I'd like to create a single rule in iptables (if possible) that uses multiple source IP addresses. Is this possible?


This is only possible if you can aggregate the source IP's you want into a contiguous range. eg

iptables -A INPUT -s -d -p tcp -j ACCEPT

If you cannot find a common netmask that covers the IP's you want, you'll have to write several identical rules to do what you want.

There are several iptables frameworks around which can deal with the low level of writing the iptables rules, allowing you to define your rules at a more symolic level. Shorewall is a common one that ships with most current linux distributions.


To add multiple sources in a single command I would do this:

iptables -t filter -A INPUT -s,, -j ACCEPT

iptables will automatically translate it into multiple rules.

  • 3
    Despite the lack of votes, this works and is the right answer to the question – phil-lavin Feb 16 '15 at 8:17
  • // , Can you do the same with the ports? – Nathan Basanese Feb 22 '16 at 19:47
  • 1
    @NathanBasanese You can use -m multiport --dports 123,456,789 for multiple ports – mahemoff Mar 12 '18 at 9:00
  • Tobia now has a better answer than this one. See below. – Ben Aveling Mar 29 '18 at 11:17
  • Using iptables v1.3.7 Given command iptables -I FORWARD -s, -j DROP this returns error "host/network ',' not found". – JamesThomasMoon1979 Dec 23 '18 at 23:59

you can use the iprange module in combination with '--src-range' like for e.x.:

-A INPUT -i eth0 -m iprange --src-range -j ACCEPT

Source: iptables 1.4.7 man page

   This matches on a given arbitrary range of IP addresses.

   [!] --src-range from[-to]
          Match source IP in the specified range.

   [!] --dst-range from[-to]
          Match destination IP in the specified range.

(i know this is like a 4 year old question, but just to answer for anyone who seeks this on the net)


The original question is from May 2009, but since May 2011 the Linux kernel has had a feature to address this need called ipset.

Here is an example creating an ipset, adding addresses to it, and then using it in a firewall rule:

ipset -N office365 iphash

ipset -A office365
ipset -A office365
ipset -A office365
ipset -A office365
ipset -A office365
ipset -A office365
ipset -A office365
ipset -A office365
ipset -A office365
ipset -A office365

iptables -A OUTPUT -m set --match-set office365 dst -j ACCEPT

See man iptables and man ipset for more info.


In addition to the comment of Bòss King, you can also simply specify several addresses seperated with a comma:

[!] -s, --source address[/mask][,...]
      Source specification. Address can be either a network name, a hostname, a network IP address (with /mask), or a plain IP address. Hostnames will be resolved once only, before the rule is submitted to the kernel.  Please note  that  specifying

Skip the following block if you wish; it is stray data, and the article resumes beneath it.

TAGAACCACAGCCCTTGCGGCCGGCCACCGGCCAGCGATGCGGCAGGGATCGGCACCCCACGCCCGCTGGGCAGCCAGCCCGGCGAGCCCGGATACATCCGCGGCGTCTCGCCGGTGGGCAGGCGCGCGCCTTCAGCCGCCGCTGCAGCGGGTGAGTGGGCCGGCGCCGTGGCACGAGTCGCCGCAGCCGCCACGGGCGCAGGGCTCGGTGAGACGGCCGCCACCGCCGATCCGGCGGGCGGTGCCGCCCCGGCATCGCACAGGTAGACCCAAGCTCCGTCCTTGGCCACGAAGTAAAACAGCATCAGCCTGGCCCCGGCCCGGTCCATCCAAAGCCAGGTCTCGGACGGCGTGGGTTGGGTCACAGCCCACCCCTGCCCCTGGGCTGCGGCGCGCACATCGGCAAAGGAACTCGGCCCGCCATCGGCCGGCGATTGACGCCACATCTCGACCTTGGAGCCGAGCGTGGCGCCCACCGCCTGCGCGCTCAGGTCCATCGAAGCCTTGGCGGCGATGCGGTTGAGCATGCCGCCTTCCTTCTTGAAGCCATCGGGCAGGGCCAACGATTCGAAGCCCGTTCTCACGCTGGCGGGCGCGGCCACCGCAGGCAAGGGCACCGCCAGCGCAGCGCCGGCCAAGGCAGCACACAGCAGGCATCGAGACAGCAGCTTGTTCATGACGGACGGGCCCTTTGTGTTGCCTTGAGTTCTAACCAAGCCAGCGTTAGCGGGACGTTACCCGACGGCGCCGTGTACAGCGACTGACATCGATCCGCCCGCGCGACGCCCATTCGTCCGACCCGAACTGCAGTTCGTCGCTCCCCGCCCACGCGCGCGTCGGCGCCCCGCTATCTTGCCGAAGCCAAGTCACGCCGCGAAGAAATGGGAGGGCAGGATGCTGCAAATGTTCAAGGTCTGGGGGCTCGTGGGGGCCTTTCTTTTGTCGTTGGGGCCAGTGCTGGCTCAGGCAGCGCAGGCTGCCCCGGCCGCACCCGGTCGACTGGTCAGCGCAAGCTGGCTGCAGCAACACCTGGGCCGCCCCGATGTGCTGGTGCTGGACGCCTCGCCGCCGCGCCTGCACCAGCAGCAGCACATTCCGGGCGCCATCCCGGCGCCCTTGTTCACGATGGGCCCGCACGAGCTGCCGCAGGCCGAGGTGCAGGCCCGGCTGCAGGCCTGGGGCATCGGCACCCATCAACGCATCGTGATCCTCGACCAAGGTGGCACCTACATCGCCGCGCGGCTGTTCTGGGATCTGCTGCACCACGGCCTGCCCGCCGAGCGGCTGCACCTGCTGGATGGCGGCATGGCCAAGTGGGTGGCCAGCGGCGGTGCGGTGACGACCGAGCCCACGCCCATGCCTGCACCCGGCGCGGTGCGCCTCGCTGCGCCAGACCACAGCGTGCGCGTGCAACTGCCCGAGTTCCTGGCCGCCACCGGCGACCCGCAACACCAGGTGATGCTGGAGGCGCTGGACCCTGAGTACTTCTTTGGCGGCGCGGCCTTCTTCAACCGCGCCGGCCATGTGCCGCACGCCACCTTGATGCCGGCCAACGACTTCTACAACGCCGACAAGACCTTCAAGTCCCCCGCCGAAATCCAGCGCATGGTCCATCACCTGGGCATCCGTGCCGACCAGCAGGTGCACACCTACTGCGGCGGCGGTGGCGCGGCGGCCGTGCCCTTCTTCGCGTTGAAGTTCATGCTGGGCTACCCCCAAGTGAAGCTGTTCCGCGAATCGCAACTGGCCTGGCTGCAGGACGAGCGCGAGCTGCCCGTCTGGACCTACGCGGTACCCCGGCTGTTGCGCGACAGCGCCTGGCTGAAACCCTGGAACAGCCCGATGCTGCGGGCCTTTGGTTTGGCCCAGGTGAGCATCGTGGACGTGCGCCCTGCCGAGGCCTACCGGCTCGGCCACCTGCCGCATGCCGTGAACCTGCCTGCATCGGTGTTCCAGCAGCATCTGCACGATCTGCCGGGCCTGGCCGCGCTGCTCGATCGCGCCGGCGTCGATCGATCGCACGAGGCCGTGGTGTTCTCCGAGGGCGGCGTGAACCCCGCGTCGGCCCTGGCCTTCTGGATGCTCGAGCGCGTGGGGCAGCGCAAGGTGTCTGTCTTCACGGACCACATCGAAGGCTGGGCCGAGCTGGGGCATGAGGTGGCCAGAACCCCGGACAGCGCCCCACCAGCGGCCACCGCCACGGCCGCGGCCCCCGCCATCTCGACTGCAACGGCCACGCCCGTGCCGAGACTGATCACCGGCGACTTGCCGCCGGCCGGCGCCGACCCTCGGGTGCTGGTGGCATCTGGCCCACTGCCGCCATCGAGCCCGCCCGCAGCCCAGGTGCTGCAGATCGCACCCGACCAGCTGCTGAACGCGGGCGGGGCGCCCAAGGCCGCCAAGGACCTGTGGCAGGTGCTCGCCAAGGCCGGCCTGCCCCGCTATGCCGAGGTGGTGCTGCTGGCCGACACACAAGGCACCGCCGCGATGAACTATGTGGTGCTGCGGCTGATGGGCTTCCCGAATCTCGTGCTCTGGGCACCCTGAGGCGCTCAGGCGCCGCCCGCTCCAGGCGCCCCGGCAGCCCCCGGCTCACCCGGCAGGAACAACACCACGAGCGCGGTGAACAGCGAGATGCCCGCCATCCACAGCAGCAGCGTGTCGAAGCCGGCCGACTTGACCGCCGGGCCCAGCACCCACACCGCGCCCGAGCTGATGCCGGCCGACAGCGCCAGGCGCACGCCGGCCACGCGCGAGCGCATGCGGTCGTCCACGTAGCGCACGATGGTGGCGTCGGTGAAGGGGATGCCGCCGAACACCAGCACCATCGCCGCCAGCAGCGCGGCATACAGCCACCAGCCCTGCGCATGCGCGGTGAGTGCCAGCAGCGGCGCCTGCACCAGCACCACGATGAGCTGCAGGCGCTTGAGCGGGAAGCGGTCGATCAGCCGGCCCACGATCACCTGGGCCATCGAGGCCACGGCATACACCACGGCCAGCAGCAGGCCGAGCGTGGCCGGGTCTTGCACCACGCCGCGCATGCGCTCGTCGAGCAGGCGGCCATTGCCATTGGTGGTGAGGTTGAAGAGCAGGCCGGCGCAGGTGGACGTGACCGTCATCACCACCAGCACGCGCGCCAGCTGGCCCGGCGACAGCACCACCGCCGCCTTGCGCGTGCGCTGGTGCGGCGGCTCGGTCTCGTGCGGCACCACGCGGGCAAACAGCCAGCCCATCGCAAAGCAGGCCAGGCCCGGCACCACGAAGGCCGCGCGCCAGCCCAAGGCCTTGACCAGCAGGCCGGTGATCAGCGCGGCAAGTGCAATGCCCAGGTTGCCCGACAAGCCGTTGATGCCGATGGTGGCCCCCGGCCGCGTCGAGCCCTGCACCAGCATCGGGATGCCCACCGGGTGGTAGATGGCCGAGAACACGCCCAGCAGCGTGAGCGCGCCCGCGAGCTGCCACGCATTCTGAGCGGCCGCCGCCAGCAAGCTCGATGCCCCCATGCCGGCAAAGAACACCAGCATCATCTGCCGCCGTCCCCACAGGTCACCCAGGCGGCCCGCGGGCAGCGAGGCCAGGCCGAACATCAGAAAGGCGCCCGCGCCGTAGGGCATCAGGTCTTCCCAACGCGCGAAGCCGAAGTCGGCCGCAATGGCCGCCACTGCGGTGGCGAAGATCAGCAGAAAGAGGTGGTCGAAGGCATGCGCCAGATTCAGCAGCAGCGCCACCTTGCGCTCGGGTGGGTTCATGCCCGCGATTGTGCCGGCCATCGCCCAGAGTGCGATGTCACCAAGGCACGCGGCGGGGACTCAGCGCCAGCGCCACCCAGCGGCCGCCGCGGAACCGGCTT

any  name  to  be resolved with a remote query such as DNS is a really bad idea.  The mask can be either a network mask or a plain number, specifying the number of 1's at the left side of the network mask.  Thus, a mask of 24 is equivalent to  A "!" argument before the address specification inverts the sense of the address. The flag --src is an alias for this option.  Multiple addresses can be specified, but this will expand to multiple rules (when adding with  -A),
      or will cause multiple rules to be deleted (with -D).
  • From the shell like bash, I must escape the inversion with a backslash: \! -s ... – Marcos Sep 8 '14 at 10:46
  • iptables v1.6.1: ! not allowed with multiple source or destination IP addresses :-( – tu-Reinstate Monica-dor duh Jun 25 '19 at 2:12

You can define multiple chains such that you can combine independent lists of requirements. I doubt this is exactly what you want, but it's still pretty handy. We use this to define lists of valid user-types by IP, and then apply port restrictions to the source networks. So, for instance:

# Allow SMTP from anywhere
-A tcp_inbound -p tcp -m tcp -s 0/0 --dport 25 -j allowed
# Define the set of IP ranges we'll send to the tcp_user_inbound chain
-A tcp_inbound -p tcp -m tcp -s -j tcp_user_inbound
-A tcp_inbound -p tcp -m tcp -s -j tcp_user_inbound
-A tcp_inbound -p tcp -m tcp -s -j tcp_user_inbound
-A tcp_inbound -p tcp -m tcp -s -j tcp_user_inbound
-A tcp_inbound -p tcp -m tcp -s -j tcp_user_inbound
-A tcp_inbound -p tcp -m tcp -s -j tcp_user_inbound
# Ports we allow access to based on a source-address prereq.
-A tcp_user_inbound -p tcp -m tcp --dport 22 -j allowed
-A tcp_user_inbound -p tcp -m tcp --dport 5950:5958 -j allowed
# https
-A tcp_user_inbound -p tcp -m tcp --dport 443 -j allowed

Let's say for example that you only want to accept SMTP packets that come from or You can user the following rules:

  # create a new chain
  iptables --new-chain multiple_sources_smtp
  # send all SMTP connections to the new chain
  iptables --append INPUT --protocol tcp --dport 25 --jump multiple_sources_smtp
  # use the default INPUT rules for packets coming from allowed sources
  iptables --append multiple_sources_smtp --source --jump RETURN
  iptables --append multiple_sources_smtp --source --jump RETURN
  # drop packets from anywhere else
  iptables --append multiple_sources_smtp -j DROP

Or as the output of iptables-save

  # Generated by iptables-save v1.4.14 on Sat Dec  6 09:17:11 2014
  :INPUT ACCEPT [32:13325]
  :OUTPUT ACCEPT [25:3084]
  :multiple_sources_smtp - [0:0]
  -A INPUT -p tcp -m tcp --dport 25 -j multiple_sources_smtp
  -A multiple_sources_smtp -s -j RETURN
  -A multiple_sources_smtp -s -j RETURN
  -A multiple_sources_smtp -j DROP
  # Completed on Sat Dec  6 09:17:11 2014

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